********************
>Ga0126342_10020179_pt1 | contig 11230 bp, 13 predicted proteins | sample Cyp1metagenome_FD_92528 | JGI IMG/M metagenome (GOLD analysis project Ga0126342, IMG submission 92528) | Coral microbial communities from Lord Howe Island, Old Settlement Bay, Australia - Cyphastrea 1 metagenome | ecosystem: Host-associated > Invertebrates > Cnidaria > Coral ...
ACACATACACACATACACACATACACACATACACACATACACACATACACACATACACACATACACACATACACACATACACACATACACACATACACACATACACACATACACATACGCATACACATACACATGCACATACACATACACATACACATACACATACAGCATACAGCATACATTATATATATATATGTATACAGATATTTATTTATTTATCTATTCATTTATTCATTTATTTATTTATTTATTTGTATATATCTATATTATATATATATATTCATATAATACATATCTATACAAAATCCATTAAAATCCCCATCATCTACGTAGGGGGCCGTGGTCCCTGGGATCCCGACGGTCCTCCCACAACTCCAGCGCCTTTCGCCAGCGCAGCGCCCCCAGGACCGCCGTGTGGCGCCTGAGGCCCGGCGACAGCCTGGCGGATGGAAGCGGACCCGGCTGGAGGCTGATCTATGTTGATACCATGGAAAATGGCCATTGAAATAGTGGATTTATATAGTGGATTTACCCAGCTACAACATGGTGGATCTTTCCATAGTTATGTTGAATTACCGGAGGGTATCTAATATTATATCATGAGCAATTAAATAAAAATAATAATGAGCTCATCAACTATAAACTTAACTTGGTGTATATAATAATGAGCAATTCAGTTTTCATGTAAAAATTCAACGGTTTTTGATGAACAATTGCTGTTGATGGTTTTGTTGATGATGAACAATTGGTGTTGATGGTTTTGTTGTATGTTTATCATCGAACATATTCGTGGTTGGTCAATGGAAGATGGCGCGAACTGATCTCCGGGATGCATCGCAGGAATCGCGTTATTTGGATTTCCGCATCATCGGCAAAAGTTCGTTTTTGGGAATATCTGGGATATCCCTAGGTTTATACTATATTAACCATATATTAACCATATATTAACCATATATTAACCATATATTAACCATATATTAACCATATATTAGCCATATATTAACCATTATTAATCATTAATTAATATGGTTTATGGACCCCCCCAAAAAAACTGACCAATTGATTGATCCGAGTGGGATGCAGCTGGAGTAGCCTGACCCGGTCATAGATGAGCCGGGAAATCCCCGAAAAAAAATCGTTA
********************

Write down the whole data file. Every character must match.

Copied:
>Ga0126342_10020179_pt1 | contig 11230 bp, 13 predicted proteins | sample Cyp1metagenome_FD_92528 | JGI IMG/M metagenome (GOLD analysis project Ga0126342, IMG submission 92528) | Coral microbial communities from Lord Howe Island, Old Settlement Bay, Australia - Cyphastrea 1 metagenome | ecosystem: Host-associated > Invertebrates > Cnidaria > Coral ...
ACACATACACACATACACACATACACACATACACACATACACACATACACACATACACACATACACACATACACACATACACACATACACACATACACACATACACACATACACATACGCATACACATACACATGCACATACACATACACATACACATACACATACAGCATACAGCATACATTATATATATATATGTATACAGATATTTATTTATTTATCTATTCATTTATTCATTTATTTATTTATTTATTTGTATATATCTATATTATATATATATATTCATATAATACATATCTATACAAAATCCATTAAAATCCCCATCATCTACGTAGGGGGCCGTGGTCCCTGGGATCCCGACGGTCCTCCCACAACTCCAGCGCCTTTCGCCAGCGCAGCGCCCCCAGGACCGCCGTGTGGCGCCTGAGGCCCGGCGACAGCCTGGCGGATGGAAGCGGACCCGGCTGGAGGCTGATCTATGTTGATACCATGGAAAATGGCCATTGAAATAGTGGATTTATATAGTGGATTTACCCAGCTACAACATGGTGGATCTTTCCATAGTTATGTTGAATTACCGGAGGGTATCTAATATTATATCATGAGCAATTAAATAAAAATAATAATGAGCTCATCAACTATAAACTTAACTTGGTGTATATAATAATGAGCAATTCAGTTTTCATGTAAAAATTCAACGGTTTTTGATGAACAATTGCTGTTGATGGTTTTGTTGATGATGAACAATTGGTGTTGATGGTTTTGTTGTATGTTTATCATCGAACATATTCGTGGTTGGTCAATGGAAGATGGCGCGAACTGATCTCCGGGATGCATCGCAGGAATCGCGTTATTTGGATTTCCGCATCATCGGCAAAAGTTCGTTTTTGGGAATATCTGGGATATCCCTAGGTTTATACTATATTAACCATATATTAACCATATATTAACCATATATTAACCATATATTAACCATATATTAACCATATATTAGCCATATATTAACCATTATTAATCATTAATTAATATGGTTTATGGACCCCCCCAAAAAAACTGACCAATTGATTGATCCGAGTGGGATGCAGCTGGAGTAGCCTGACCCGGTCATAGATGAGCCGGGAAATCCCCGAAAAAAAATCGTTA